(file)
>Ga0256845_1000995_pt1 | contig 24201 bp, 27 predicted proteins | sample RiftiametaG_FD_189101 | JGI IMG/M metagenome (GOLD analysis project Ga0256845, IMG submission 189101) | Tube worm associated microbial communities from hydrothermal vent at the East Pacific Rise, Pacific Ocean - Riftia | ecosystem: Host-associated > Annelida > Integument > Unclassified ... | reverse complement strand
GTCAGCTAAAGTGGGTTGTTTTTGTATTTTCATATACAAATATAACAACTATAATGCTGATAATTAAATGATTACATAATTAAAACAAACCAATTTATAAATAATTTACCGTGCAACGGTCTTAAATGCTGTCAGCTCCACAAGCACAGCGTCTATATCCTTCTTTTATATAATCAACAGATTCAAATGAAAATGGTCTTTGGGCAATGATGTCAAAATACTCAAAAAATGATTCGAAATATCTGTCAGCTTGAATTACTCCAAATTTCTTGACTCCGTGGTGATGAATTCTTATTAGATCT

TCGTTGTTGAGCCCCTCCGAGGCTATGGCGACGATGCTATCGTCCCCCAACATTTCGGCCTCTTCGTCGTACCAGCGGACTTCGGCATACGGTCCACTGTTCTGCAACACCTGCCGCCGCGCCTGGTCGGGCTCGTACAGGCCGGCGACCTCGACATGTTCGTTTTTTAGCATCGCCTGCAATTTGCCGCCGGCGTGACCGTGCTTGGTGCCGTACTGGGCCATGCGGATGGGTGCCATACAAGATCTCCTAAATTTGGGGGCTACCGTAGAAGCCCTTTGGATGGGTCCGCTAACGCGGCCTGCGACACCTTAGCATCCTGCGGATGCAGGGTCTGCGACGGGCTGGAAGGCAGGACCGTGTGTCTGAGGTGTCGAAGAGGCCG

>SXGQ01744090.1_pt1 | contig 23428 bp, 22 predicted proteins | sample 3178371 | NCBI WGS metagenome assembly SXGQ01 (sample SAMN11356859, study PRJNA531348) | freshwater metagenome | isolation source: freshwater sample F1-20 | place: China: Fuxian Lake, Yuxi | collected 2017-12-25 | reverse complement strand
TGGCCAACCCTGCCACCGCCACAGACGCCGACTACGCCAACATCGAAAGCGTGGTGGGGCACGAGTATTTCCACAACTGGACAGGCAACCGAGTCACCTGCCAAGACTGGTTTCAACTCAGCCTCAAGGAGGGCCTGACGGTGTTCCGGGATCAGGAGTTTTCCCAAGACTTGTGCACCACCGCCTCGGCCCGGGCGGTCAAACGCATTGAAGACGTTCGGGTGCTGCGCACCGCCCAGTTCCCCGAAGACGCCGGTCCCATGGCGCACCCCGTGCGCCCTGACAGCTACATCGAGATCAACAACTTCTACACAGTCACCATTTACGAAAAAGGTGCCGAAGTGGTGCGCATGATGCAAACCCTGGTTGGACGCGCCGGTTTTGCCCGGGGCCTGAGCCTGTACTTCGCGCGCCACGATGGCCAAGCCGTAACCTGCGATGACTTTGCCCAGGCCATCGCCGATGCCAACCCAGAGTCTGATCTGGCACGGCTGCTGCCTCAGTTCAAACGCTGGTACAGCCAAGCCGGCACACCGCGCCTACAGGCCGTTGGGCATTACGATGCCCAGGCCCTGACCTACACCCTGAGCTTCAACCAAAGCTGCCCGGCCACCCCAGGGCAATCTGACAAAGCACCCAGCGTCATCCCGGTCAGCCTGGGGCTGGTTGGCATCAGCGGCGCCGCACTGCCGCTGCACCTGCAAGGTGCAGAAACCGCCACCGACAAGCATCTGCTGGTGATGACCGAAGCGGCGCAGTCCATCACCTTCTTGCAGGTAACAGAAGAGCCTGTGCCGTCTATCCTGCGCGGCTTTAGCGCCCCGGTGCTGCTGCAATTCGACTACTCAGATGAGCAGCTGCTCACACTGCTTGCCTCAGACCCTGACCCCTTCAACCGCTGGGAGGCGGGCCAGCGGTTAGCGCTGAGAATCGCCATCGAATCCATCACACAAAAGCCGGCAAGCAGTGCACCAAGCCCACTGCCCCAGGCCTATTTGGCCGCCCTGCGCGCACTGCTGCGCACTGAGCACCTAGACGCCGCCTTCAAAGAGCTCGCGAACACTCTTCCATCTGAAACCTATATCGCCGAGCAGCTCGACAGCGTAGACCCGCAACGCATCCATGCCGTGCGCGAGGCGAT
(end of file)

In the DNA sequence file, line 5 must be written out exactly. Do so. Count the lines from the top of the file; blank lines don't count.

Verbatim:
TGGCCAACCCTGCCACCGCCACAGACGCCGACTACGCCAACATCGAAAGCGTGGTGGGGCACGAGTATTTCCACAACTGGACAGGCAACCGAGTCACCTGCCAAGACTGGTTTCAACTCAGCCTCAAGGAGGGCCTGACGGTGTTCCGGGATCAGGAGTTTTCCCAAGACTTGTGCACCACCGCCTCGGCCCGGGCGGTCAAACGCATTGAAGACGTTCGGGTGCTGCGCACCGCCCAGTTCCCCGAAGACGCCGGTCCCATGGCGCACCCCGTGCGCCCTGACAGCTACATCGAGATCAACAACTTCTACACAGTCACCATTTACGAAAAAGGTGCCGAAGTGGTGCGCATGATGCAAACCCTGGTTGGACGCGCCGGTTTTGCCCGGGGCCTGAGCCTGTACTTCGCGCGCCACGATGGCCAAGCCGTAACCTGCGATGACTTTGCCCAGGCCATCGCCGATGCCAACCCAGAGTCTGATCTGGCACGGCTGCTGCCTCAGTTCAAACGCTGGTACAGCCAAGCCGGCACACCGCGCCTACAGGCCGTTGGGCATTACGATGCCCAGGCCCTGACCTACACCCTGAGCTTCAACCAAAGCTGCCCGGCCACCCCAGGGCAATCTGACAAAGCACCCAGCGTCATCCCGGTCAGCCTGGGGCTGGTTGGCATCAGCGGCGCCGCACTGCCGCTGCACCTGCAAGGTGCAGAAACCGCCACCGACAAGCATCTGCTGGTGATGACCGAAGCGGCGCAGTCCATCACCTTCTTGCAGGTAACAGAAGAGCCTGTGCCGTCTATCCTGCGCGGCTTTAGCGCCCCGGTGCTGCTGCAATTCGACTACTCAGATGAGCAGCTGCTCACACTGCTTGCCTCAGACCCTGACCCCTTCAACCGCTGGGAGGCGGGCCAGCGGTTAGCGCTGAGAATCGCCATCGAATCCATCACACAAAAGCCGGCAAGCAGTGCACCAAGCCCACTGCCCCAGGCCTATTTGGCCGCCCTGCGCGCACTGCTGCGCACTGAGCACCTAGACGCCGCCTTCAAAGAGCTCGCGAACACTCTTCCATCTGAAACCTATATCGCCGAGCAGCTCGACAGCGTAGACCCGCAACGCATCCATGCCGTGCGCGAGGCGAT